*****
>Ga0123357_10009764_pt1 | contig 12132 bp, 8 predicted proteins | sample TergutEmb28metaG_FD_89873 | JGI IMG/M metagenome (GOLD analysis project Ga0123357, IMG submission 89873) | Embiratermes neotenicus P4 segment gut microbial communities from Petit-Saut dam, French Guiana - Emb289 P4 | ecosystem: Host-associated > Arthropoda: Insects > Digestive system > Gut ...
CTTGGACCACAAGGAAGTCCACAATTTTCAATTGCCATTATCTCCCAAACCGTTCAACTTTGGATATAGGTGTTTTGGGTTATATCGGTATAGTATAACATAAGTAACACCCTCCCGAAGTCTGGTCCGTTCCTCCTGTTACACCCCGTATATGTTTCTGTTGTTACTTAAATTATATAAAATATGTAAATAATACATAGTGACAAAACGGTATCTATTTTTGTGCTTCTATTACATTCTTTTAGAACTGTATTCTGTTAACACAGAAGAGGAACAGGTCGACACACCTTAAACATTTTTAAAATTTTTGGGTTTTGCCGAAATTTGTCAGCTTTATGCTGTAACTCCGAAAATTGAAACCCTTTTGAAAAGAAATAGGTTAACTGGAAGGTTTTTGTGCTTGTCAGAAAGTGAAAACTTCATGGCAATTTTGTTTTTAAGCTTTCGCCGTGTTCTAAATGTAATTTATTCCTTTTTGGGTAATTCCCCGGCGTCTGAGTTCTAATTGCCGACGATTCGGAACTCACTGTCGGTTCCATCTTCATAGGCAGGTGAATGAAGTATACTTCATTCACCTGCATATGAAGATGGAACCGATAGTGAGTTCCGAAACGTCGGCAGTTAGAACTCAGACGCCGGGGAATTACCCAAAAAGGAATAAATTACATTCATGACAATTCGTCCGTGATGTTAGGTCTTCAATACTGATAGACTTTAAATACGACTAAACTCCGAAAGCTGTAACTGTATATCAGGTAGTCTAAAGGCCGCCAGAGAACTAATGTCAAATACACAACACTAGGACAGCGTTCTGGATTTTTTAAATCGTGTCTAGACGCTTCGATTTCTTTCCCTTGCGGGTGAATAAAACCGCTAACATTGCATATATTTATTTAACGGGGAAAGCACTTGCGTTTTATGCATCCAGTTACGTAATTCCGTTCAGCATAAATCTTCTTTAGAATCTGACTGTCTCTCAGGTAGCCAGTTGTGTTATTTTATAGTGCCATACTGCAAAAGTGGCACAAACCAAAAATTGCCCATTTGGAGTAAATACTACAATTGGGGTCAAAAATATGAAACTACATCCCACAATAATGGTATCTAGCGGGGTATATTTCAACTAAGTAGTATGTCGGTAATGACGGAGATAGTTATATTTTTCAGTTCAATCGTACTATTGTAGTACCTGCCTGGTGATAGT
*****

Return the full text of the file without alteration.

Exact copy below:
>Ga0123357_10009764_pt1 | contig 12132 bp, 8 predicted proteins | sample TergutEmb28metaG_FD_89873 | JGI IMG/M metagenome (GOLD analysis project Ga0123357, IMG submission 89873) | Embiratermes neotenicus P4 segment gut microbial communities from Petit-Saut dam, French Guiana - Emb289 P4 | ecosystem: Host-associated > Arthropoda: Insects > Digestive system > Gut ...
CTTGGACCACAAGGAAGTCCACAATTTTCAATTGCCATTATCTCCCAAACCGTTCAACTTTGGATATAGGTGTTTTGGGTTATATCGGTATAGTATAACATAAGTAACACCCTCCCGAAGTCTGGTCCGTTCCTCCTGTTACACCCCGTATATGTTTCTGTTGTTACTTAAATTATATAAAATATGTAAATAATACATAGTGACAAAACGGTATCTATTTTTGTGCTTCTATTACATTCTTTTAGAACTGTATTCTGTTAACACAGAAGAGGAACAGGTCGACACACCTTAAACATTTTTAAAATTTTTGGGTTTTGCCGAAATTTGTCAGCTTTATGCTGTAACTCCGAAAATTGAAACCCTTTTGAAAAGAAATAGGTTAACTGGAAGGTTTTTGTGCTTGTCAGAAAGTGAAAACTTCATGGCAATTTTGTTTTTAAGCTTTCGCCGTGTTCTAAATGTAATTTATTCCTTTTTGGGTAATTCCCCGGCGTCTGAGTTCTAATTGCCGACGATTCGGAACTCACTGTCGGTTCCATCTTCATAGGCAGGTGAATGAAGTATACTTCATTCACCTGCATATGAAGATGGAACCGATAGTGAGTTCCGAAACGTCGGCAGTTAGAACTCAGACGCCGGGGAATTACCCAAAAAGGAATAAATTACATTCATGACAATTCGTCCGTGATGTTAGGTCTTCAATACTGATAGACTTTAAATACGACTAAACTCCGAAAGCTGTAACTGTATATCAGGTAGTCTAAAGGCCGCCAGAGAACTAATGTCAAATACACAACACTAGGACAGCGTTCTGGATTTTTTAAATCGTGTCTAGACGCTTCGATTTCTTTCCCTTGCGGGTGAATAAAACCGCTAACATTGCATATATTTATTTAACGGGGAAAGCACTTGCGTTTTATGCATCCAGTTACGTAATTCCGTTCAGCATAAATCTTCTTTAGAATCTGACTGTCTCTCAGGTAGCCAGTTGTGTTATTTTATAGTGCCATACTGCAAAAGTGGCACAAACCAAAAATTGCCCATTTGGAGTAAATACTACAATTGGGGTCAAAAATATGAAACTACATCCCACAATAATGGTATCTAGCGGGGTATATTTCAACTAAGTAGTATGTCGGTAATGACGGAGATAGTTATATTTTTCAGTTCAATCGTACTATTGTAGTACCTGCCTGGTGATAGT